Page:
Keywords aside, the following process will help in more valuable ways than scaling, the ability to ‘scale’ is just a nice byproduct.

A typical application cycle looks like:

Each new job application will land on the team lead’s desk, and he will assign the application to a member of the team on a round robin roster. When it’s your turn, you are responsible for that applicant’s journey through recruitment — this of your role like a ‘minder’ or ‘buddy’: arranging meetings with different members of the relevant teams, giving them assignments/tests/homework, answering their emails, debriefing the team after the decision is made… everything.

There are, of course, guidelines and limits to what you can do, but the leash is long and you will ultimately decide if the applicant is hired or not. That’s right, you have the power. Use it wisely and ask your team leader for guidance when you are unsure.

The benefits of everyone interviewing

This strategy serves a few purposes:

  • it distributes the workload of recruitment away from the team lead, whose job is to coordinate, not actually perform, all the work.
  • it scales (smirk)
  • it puts the decision making in the place where it truly belongs: with the team itself. This, in turn, ensures the FNG has a smooth transition into the team because he has already been accepted by the team or one of its empowered representatives.
  • it demonstrates that the people upstairs (management) trust them to make such decisions. This kind of trust is a powerful motivator.
  • it provides the team members with a sense of belonging and identity, they each have a voice in their tribe and are equally responsible for membership and therefore the very definition of their tribe. Another powerful motivator.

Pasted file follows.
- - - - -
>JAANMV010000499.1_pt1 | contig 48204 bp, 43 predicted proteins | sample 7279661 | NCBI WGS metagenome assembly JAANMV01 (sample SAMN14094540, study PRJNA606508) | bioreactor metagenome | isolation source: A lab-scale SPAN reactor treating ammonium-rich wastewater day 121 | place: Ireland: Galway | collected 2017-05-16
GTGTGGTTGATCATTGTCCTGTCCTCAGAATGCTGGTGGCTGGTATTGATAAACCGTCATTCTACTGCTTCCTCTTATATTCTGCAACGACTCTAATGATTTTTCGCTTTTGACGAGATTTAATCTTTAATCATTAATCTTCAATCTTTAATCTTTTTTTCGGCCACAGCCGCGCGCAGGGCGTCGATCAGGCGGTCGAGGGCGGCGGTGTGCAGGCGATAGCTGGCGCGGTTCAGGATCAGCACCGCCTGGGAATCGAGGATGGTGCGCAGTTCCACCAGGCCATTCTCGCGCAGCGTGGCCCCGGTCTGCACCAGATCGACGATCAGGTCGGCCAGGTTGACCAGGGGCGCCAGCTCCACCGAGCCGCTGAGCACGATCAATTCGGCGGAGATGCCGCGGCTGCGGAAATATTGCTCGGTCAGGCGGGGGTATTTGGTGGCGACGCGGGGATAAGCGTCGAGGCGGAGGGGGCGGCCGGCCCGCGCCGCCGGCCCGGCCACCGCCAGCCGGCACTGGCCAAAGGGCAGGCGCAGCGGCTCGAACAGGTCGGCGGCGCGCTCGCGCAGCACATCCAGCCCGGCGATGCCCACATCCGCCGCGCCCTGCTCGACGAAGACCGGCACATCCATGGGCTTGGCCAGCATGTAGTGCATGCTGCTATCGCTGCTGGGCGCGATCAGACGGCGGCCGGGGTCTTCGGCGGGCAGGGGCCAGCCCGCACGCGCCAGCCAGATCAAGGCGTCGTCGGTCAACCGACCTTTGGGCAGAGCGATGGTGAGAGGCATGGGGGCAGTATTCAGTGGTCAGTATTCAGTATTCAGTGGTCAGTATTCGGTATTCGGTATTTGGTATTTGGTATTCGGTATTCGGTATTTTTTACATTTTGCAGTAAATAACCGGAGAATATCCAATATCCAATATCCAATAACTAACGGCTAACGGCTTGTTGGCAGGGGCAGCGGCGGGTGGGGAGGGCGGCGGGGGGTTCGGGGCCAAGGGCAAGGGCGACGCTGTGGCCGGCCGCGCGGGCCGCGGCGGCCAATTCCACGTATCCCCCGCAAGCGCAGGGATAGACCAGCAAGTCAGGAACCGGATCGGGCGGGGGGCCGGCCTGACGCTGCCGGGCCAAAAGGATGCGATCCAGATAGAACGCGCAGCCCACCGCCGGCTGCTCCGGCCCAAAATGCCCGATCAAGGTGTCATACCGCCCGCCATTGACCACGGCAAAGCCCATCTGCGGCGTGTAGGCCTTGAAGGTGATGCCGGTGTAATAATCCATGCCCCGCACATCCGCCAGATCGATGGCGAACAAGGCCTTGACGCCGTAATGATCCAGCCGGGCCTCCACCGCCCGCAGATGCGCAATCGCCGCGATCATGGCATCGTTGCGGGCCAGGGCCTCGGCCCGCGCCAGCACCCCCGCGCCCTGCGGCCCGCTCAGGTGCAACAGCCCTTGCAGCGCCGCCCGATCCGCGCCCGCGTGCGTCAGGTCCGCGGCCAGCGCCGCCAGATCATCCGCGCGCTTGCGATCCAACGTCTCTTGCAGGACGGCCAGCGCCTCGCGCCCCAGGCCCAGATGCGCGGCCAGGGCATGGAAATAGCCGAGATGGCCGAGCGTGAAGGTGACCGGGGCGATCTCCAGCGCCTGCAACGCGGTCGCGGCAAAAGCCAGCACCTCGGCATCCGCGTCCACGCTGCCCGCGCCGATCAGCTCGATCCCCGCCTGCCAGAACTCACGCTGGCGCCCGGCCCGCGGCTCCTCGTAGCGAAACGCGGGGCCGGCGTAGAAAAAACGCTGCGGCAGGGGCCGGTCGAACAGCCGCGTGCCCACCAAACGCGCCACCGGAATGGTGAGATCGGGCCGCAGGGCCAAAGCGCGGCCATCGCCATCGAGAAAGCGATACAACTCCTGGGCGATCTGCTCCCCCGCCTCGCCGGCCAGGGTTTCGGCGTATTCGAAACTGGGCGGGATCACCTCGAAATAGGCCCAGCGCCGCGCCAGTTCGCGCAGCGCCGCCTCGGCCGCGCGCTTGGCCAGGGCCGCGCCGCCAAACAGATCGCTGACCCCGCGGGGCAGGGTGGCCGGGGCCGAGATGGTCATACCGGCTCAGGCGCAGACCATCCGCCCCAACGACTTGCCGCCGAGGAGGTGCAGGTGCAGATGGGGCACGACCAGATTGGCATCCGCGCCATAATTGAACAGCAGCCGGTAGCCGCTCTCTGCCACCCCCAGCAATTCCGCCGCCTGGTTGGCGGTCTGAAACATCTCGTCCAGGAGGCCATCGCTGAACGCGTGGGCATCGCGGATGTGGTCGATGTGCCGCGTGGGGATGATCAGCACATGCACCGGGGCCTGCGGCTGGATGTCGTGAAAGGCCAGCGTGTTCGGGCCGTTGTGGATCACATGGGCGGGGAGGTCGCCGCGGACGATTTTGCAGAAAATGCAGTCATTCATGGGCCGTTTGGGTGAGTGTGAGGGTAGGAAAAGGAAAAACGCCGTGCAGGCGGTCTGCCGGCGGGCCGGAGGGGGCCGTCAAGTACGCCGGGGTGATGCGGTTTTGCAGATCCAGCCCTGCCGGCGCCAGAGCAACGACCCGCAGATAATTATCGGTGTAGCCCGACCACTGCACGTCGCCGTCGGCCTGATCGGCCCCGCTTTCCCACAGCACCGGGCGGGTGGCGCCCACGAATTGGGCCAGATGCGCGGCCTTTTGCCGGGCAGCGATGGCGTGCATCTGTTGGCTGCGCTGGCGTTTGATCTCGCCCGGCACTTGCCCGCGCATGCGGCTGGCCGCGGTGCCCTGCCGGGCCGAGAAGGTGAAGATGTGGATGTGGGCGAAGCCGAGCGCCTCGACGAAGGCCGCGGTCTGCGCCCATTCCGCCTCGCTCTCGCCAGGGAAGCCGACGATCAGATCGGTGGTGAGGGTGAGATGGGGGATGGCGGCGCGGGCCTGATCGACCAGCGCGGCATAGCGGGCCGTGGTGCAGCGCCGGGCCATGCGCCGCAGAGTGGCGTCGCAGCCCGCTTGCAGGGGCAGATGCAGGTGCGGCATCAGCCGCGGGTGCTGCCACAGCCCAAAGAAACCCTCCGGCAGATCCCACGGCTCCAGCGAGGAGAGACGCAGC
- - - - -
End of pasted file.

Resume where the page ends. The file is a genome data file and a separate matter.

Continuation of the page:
• it encourages creativity in the hiring process, team members will strive to do something new, different, progressive. They will compare processes and talk about the pros and cons of different techniques. They will optimise because, after all, it’s what dev’s do best.
  • it keeps the recruitment process unpredictable, so applicants can’t be primed by Glassdoor or sneaky recruiters.

But that’s not a fair test

The last point above is one of famous contention, especially amongst engineers and scientists because: how can you compare one applicant with the next? It’s not a fair test! No, it’s not. But it never is. There are many factors that will contribute to a persons success or failure: weather, the mood of interviewer and interviewee, time of application/interview, lost emails, a friend in the company. No two interviews are ever the same. Yay or nay almost always comes down to a ‘feeling’.

It’s a ‘pass or fail’ process. It’s not like you are given a score at the end, that’s just not how it works. We just want to see if it’s a good idea to hire someone or not. And that is a decision that each member of a cohesive team should, at the very least, be able to facilitate, if not, decide by themselves. And if the consistency of the interview process suffers as a result of this, so be it.

Summary

Empowering the team to choose their own members is something that seems so obvious, but in reality, managers are very hesitant to hand this responsibility over to the team. In some cases: they are simply protecting their jobs, in other cases, they are perhaps justified in their angst: legal repercussions for mishandling the recruitment process; the team‘s motivation levels are rock bottom or; there is no team. However, the idea behind each team member taking part should always be in the back of your mind. Strive for it, take the first step yourself and hold their hands until they understand.

I mentioned above that developers can and will get training or mentorship should they require or ask for it. This will be the next article so stay tuned!